For Place 1 on the Court of Civil Appeals, State Rep. Matt Fridy, R-Montevallo, defeated Pelham attorney Phillip Bahakel by 66% to 34%. There is no Democrat running in the November general election.
For Place 1 on the Court of Criminal Appeals, incumbent Mary Windom defeated Cullman attorney Melvin Hasting by 70% to 30%. With no Democratic primary opponent, Windom will be uncontested in the general election.
For Place 2 on the Court of Criminal Appeals, incumbent Beth Kellum will face former Lauderdale County Commissioner Will Smith in a runoff on March 31. There is no Democrat running in the November general election.
Jeff Sessions, bidding to take back the U.S. Senate seat he held for two decades, will face political newcomer and longtime college football coach Tommy Tuberville in a March 31 runoff for the Republican nomination for the position.
With the campaign revolving around which candidate is the stronger supporter of President Donald Trump, the president seemingly inserted himself into the race early Wednesday with a tweet criticizing Sessions.
“This is what happens to someone who loyally gets appointed Attorney General of the United States & then doesn’t have the wisdom or courage to stare down & end the phony Russia Witch Hunt,” Trump tweeted. “Recuses himself on FIRST DAY in office, and the Mueller Scam begins!”
Sessions was an early supporter of Trump during the 2016 presidential campaign, and the president appointed Sessions as his first attorney general. When Sessions recused himself from the Russia investigation, Trump responded with scathing criticism and forced him to resign.
Tuberville and Sessions led a field of seven candidates in Tuesday’s GOP primary election. Both immediately declared their loyalty to the president and his programs.
Voting is steady in Jefferson County this evening as polls prepare to close at 7 p.m.
County Board of Registrars Chairman Barry Stephenson said he expected the county to hit the 30% voter turnout projected by the secretary of state.
Grace Newcombe, Alabama Secretary of State’s Office spokeswoman, also said polls seemed to have run smoothly and consistently across the state today.
At the top of the ballot are races for president and the U.S. Senate. But other races also are on the ballot, including races for the state Supreme Court and appellate courts, Public Service Commission and a host of county races. Also at stake is the future of the Alabama Board of Education, as voters decide whether that group should remain an elected board or become a politically appointed commission via Amendment 1. Read more.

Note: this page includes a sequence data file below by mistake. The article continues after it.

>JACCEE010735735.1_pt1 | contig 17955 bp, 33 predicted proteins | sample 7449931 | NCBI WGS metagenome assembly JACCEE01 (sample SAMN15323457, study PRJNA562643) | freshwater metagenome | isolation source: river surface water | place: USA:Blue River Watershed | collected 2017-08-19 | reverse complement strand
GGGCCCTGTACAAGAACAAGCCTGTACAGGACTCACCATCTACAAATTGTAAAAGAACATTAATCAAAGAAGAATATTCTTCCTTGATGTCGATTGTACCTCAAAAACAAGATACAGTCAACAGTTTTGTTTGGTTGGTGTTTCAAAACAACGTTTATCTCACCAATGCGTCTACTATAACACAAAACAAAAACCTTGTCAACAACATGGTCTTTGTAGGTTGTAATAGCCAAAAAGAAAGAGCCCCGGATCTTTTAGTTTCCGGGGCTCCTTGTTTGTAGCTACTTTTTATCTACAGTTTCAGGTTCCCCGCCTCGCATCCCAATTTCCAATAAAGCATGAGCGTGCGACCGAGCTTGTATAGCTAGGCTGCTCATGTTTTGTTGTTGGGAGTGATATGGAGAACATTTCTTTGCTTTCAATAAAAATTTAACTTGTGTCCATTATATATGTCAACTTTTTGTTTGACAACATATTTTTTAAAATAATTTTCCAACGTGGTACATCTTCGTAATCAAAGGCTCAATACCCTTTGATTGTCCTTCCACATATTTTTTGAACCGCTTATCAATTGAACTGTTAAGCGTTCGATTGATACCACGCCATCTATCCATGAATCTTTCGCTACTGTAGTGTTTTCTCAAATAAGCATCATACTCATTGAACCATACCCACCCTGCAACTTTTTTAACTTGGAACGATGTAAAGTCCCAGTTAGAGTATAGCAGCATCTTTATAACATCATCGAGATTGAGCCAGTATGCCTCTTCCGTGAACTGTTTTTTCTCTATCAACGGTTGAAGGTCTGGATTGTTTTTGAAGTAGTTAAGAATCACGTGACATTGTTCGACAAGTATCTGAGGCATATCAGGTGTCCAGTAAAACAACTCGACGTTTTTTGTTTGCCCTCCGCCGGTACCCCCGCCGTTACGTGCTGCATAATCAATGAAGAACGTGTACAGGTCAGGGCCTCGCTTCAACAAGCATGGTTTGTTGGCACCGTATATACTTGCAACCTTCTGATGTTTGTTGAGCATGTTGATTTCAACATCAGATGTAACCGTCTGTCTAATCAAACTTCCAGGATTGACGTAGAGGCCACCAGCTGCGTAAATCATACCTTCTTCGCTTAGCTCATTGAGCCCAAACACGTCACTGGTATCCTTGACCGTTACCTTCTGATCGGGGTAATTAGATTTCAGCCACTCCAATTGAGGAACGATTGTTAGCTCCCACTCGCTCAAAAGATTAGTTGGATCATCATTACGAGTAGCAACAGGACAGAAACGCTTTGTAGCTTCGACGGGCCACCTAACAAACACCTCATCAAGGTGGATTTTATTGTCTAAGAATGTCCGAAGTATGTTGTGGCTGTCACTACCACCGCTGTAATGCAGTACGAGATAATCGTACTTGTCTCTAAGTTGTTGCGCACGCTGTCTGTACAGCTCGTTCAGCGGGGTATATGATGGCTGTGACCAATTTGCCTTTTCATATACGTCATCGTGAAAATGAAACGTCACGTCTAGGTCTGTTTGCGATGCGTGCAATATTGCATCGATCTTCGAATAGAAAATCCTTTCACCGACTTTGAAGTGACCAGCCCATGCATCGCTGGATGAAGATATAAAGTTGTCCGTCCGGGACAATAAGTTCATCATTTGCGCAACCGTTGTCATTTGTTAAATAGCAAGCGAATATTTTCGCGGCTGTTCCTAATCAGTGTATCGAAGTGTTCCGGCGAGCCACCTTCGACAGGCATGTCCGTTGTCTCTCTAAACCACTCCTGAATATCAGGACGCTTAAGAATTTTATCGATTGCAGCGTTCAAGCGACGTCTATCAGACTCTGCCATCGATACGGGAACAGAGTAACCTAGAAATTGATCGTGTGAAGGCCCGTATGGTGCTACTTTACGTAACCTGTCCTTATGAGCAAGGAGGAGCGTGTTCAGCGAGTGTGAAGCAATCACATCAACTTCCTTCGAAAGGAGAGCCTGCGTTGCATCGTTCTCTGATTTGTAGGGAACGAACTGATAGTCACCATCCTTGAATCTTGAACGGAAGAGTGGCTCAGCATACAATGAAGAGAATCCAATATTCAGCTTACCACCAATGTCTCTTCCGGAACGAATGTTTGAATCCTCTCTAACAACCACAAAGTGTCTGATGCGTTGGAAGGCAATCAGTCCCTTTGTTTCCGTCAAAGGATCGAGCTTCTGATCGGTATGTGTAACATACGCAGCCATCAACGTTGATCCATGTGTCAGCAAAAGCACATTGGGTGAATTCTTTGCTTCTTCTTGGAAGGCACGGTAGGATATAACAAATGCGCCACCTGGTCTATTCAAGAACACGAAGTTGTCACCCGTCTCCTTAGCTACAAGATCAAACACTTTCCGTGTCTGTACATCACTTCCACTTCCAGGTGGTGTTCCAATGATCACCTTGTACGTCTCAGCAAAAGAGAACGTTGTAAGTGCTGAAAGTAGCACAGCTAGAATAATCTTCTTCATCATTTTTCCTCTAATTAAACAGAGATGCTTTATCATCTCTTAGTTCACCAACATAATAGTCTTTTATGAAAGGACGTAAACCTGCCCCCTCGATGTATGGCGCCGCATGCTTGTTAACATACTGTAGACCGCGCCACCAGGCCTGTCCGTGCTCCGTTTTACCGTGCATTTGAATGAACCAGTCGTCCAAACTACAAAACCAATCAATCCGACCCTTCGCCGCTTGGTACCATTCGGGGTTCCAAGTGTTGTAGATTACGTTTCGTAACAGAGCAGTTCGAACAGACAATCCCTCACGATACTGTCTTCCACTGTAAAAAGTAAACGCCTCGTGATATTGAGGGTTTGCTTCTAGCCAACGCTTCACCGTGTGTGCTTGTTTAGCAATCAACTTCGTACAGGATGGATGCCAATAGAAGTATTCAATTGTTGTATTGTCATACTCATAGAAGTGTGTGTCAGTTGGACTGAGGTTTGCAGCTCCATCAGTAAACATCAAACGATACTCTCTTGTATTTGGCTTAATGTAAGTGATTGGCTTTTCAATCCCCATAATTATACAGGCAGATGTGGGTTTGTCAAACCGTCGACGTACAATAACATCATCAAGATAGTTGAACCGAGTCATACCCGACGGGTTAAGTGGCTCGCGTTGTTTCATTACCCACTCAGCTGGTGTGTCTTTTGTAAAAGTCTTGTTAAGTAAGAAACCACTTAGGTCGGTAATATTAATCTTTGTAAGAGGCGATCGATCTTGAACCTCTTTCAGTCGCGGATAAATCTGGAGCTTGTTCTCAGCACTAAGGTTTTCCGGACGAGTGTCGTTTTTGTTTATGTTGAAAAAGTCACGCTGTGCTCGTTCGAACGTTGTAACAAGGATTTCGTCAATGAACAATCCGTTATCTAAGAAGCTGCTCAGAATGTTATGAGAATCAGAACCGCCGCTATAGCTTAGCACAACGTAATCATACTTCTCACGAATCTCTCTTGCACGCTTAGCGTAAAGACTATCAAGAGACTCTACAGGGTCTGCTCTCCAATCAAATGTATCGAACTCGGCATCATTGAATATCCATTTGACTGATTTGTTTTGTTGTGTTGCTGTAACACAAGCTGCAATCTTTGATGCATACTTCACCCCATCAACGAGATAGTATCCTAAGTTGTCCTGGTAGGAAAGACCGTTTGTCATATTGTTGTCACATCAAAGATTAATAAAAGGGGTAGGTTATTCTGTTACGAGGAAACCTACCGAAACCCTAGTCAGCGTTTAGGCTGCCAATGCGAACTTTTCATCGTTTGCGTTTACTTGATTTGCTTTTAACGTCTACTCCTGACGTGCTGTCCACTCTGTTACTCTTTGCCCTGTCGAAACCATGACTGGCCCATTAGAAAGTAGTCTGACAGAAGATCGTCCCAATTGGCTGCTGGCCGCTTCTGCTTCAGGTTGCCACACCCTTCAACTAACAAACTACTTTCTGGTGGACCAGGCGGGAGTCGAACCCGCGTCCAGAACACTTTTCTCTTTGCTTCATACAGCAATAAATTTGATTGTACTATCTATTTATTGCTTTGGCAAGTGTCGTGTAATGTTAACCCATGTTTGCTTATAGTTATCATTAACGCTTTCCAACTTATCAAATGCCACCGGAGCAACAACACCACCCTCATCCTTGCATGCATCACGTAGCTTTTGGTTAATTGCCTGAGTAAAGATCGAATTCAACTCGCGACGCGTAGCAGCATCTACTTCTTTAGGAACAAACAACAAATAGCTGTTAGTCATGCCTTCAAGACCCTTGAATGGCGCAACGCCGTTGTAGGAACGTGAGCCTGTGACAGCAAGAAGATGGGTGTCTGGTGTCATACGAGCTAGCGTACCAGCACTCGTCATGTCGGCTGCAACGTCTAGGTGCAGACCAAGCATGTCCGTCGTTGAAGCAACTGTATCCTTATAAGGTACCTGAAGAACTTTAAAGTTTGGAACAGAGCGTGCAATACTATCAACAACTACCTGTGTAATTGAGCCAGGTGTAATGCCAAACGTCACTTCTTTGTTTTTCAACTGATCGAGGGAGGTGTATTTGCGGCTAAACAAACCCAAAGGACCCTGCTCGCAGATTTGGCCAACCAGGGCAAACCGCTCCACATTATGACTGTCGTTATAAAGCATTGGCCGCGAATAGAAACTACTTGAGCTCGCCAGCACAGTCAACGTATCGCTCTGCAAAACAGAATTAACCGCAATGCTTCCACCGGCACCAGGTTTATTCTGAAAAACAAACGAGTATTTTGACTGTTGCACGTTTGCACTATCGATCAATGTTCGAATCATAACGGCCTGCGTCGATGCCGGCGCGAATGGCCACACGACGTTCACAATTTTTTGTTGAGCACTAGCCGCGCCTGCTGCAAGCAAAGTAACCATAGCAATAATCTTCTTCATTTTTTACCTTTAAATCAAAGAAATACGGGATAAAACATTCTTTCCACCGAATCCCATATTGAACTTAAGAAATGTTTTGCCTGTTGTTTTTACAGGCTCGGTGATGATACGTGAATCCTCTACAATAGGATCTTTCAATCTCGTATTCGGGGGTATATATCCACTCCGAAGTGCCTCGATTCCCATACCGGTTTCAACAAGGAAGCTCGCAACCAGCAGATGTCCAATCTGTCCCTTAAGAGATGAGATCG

MONTGOMERY — Bradley Byrne is a fighter.
That’s what Alabama’s 1st District Congressman says differentiates him from the field of other candidates in the race for the Republican nomination for U.S. Senate, and there’s plenty of evidence that his previous experience backs that up.
Over a political career that has taken him from the state school board and the state Senate to the Alabama Community College System chancellor’s office and the U.S. House of Representatives, Byrne’s fights have been famous.
Perhaps the most successful was Byrne’s bout with the state’s two-year college system, which had been mired in a patronage scandal until he, a reform-minded governor and federal prosecutors came in to clean it up.
Perhaps the least successful was a run for governor in 2010 that saw him on a quixotic quest to take on the then-all-powerful state teachers’ association, only for that group to marshal untold resources to defeat him in the end.
Now Byrne finds himself in the middle of another high-profile fight as he seeks to win a U.S. Senate seat by first outmatching two better-known Republican rivals in former U.S. Attorney General Jeff Sessions and former Auburn football coach Tommy Tuberville. The winner of the Republican primary — or runoff, if needed — will face incumbent Democratic Sen. Doug Jones in November. Read more.